With one-click shopping, shopping is easier than ever, allowing customers to buy everything they could right from their couch. Automated deliveries is another big thing, right? Amazon knows when you're going to run out of paper towels and it can even notify you, show you at the right time and even has buttons where you can push so that way, you're like, "Hey, I need to automated toilet paper delivery "at this date and time." And they know that you rely on that toilet paper or toothpaste or whatever it may be, so they have fast delivery. In many cases, they're not just doing two-day delivery, they're doing same day, if not next day, worst case. And that's how they're building amazing customer loyalty, which gets me into my next point, right? So, the way they create crazy customer loyalty is they open up product reviews.
At the time when Amazon started doing this, people were like, "Whoa, "you would just let anyone review a product? "What happens if they say bad things?" Jeff Bezos was like, "That's good. "We don't want people buying products that are bad. "If they're bad, people shouldn't be "buying them on our platform."
So, he wanted to create an open, transparent product review system where anyone can talk about, "Hey, this is good, this is bad, "here's what I didn't like." And that's important, because 80% of your future profits will come from just 20% of your existing customers. And that's why you want to encourage amazing reviews with your products and services.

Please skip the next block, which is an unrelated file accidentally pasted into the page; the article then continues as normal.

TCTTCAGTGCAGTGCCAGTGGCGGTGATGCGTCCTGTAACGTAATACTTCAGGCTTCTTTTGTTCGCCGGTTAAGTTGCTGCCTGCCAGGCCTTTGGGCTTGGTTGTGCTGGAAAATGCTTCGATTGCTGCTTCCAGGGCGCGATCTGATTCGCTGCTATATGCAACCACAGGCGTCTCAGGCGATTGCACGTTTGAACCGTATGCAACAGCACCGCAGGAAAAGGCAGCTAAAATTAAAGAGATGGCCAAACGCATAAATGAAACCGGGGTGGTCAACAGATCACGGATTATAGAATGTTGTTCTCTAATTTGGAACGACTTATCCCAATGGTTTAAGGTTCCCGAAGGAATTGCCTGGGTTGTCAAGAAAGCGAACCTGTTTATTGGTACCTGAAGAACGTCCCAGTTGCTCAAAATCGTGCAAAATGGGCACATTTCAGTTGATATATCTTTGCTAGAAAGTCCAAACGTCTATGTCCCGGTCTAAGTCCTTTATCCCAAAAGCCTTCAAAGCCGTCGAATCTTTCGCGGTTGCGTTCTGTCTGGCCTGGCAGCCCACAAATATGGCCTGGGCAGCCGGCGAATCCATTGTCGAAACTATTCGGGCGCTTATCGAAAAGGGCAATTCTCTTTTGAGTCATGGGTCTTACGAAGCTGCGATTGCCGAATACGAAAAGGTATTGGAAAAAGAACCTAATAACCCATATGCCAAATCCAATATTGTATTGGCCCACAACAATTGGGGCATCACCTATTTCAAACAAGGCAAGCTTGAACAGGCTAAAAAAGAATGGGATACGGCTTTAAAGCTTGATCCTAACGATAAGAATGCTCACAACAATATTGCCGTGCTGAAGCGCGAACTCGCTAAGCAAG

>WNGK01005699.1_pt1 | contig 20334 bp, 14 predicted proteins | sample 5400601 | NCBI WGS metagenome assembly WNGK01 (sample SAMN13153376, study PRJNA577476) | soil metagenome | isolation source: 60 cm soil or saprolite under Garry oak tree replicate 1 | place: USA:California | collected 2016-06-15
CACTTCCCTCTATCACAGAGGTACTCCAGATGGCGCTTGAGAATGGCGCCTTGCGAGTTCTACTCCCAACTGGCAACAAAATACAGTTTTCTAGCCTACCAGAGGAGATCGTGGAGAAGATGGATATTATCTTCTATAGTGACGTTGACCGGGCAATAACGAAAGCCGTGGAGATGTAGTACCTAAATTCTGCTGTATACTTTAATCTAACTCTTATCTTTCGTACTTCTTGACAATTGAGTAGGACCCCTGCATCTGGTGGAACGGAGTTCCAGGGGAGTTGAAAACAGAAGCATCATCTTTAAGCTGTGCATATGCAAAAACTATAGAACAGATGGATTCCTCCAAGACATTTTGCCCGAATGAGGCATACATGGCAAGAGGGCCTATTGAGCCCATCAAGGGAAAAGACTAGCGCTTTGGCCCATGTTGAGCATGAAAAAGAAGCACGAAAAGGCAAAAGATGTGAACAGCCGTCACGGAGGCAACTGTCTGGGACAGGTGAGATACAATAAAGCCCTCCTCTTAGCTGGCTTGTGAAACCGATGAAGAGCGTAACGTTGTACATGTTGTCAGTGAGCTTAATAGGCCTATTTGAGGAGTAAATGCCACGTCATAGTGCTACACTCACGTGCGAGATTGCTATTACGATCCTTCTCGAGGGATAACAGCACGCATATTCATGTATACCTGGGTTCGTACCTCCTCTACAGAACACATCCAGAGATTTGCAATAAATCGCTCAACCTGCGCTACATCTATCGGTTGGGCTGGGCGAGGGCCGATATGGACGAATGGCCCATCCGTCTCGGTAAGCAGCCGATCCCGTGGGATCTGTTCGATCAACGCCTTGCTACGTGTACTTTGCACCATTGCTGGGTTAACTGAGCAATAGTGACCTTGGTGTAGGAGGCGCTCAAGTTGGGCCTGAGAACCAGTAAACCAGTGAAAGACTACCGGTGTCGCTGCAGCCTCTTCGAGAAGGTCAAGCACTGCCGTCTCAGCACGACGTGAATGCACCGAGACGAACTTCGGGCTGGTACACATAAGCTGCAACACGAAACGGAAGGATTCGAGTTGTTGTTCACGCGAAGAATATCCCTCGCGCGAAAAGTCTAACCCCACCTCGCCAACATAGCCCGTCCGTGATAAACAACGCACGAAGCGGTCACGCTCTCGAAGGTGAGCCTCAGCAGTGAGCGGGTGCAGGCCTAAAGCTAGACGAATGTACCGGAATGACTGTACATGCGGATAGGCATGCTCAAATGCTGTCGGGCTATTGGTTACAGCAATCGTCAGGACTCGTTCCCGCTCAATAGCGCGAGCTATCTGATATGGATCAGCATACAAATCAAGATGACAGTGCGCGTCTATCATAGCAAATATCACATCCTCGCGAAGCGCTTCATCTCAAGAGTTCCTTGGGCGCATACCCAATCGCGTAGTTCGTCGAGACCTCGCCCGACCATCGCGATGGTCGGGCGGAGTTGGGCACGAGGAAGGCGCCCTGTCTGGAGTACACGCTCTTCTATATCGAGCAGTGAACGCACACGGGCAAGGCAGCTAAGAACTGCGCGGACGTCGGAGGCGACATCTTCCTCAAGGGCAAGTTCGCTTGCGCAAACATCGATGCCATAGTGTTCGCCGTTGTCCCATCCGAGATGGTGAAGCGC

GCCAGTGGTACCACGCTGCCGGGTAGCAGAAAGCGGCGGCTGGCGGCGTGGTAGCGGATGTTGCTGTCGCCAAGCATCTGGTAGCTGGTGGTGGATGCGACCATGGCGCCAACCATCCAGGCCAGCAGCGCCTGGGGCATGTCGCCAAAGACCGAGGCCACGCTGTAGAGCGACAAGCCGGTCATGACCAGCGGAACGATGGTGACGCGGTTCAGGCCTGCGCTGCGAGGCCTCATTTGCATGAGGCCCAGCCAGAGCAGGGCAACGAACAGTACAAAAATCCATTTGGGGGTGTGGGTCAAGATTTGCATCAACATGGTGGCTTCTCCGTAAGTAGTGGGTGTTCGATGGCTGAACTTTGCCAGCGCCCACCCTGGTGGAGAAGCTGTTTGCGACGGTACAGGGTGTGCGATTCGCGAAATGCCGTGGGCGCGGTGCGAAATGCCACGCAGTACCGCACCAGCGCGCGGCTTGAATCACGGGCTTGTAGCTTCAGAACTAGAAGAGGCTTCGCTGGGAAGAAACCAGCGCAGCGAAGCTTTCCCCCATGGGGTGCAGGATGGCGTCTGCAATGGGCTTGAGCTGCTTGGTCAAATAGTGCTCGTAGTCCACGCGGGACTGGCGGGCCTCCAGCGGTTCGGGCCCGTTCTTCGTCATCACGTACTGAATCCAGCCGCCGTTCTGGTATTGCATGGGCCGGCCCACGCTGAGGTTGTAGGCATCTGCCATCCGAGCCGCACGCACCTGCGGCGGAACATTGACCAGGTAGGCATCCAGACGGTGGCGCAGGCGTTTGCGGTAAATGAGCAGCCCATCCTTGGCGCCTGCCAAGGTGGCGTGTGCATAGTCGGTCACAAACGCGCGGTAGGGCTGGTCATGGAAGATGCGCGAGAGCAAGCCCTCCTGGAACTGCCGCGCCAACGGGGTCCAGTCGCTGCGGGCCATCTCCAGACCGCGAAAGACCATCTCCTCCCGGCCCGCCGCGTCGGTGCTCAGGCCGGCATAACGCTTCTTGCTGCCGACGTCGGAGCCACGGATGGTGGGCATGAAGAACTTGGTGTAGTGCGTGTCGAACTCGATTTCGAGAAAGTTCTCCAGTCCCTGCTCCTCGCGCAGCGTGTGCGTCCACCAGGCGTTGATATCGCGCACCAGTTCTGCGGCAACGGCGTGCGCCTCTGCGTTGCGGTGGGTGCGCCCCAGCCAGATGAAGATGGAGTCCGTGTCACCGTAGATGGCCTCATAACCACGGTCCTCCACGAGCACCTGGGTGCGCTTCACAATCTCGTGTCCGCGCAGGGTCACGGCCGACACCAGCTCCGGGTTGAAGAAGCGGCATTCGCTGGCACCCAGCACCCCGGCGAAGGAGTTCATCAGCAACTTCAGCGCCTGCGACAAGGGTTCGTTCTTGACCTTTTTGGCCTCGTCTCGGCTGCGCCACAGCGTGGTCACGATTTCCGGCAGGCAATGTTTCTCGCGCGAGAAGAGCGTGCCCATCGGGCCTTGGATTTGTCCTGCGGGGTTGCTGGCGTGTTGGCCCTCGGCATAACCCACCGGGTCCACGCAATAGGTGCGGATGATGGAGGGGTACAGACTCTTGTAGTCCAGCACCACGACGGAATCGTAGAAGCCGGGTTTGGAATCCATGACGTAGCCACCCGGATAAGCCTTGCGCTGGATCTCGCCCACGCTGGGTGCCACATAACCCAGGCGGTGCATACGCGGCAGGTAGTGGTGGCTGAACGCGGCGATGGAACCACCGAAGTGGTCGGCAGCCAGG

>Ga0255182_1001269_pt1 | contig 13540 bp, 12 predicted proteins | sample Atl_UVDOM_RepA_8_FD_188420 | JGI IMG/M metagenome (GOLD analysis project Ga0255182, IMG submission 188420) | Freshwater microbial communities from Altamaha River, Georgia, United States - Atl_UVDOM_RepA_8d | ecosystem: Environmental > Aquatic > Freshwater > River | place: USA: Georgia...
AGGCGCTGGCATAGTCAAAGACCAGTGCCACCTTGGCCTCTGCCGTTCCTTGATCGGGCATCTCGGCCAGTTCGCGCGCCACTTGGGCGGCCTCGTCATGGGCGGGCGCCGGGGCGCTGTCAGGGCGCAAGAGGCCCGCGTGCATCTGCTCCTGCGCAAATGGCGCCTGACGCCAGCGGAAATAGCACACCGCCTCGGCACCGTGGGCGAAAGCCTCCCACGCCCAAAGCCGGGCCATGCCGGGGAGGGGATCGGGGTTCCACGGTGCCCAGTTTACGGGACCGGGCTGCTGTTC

Amazon also has Prime Perks, which has helped them grow fast. Creating a Prime membership allows loyal customers, right? From free shipping to next day air, two day air, in some cases, some days, even same day delivery. By going above and beyond for your customers in your marketing, and continually offering more and more for the price, this is how you win over customers.
Now, another thing that Amazon did really well that we can all learn from is their email marketing. Now, the email verification for orders allows Amazon to collect people's information and create Prime accounts if they opt to. This allows Amazon to collect user data based on login information, and make the user experience much more personalized. Remember, that's where the web is going, it's all about personalized experiences versus showing generic stuff.
I never see Amazon recommending pet products to me because I don't have any pets. They'll recommend toothpaste, toilet paper, bottled waters, although I'm trying to cut back on buying bottled waters, and they won't give me novels like Harry Potter to buy, they'll recommend business books because they know that's what I'm buying all the time. And then, they'll even tell me and encourage me to use Audible because they see I'm buying so many business books.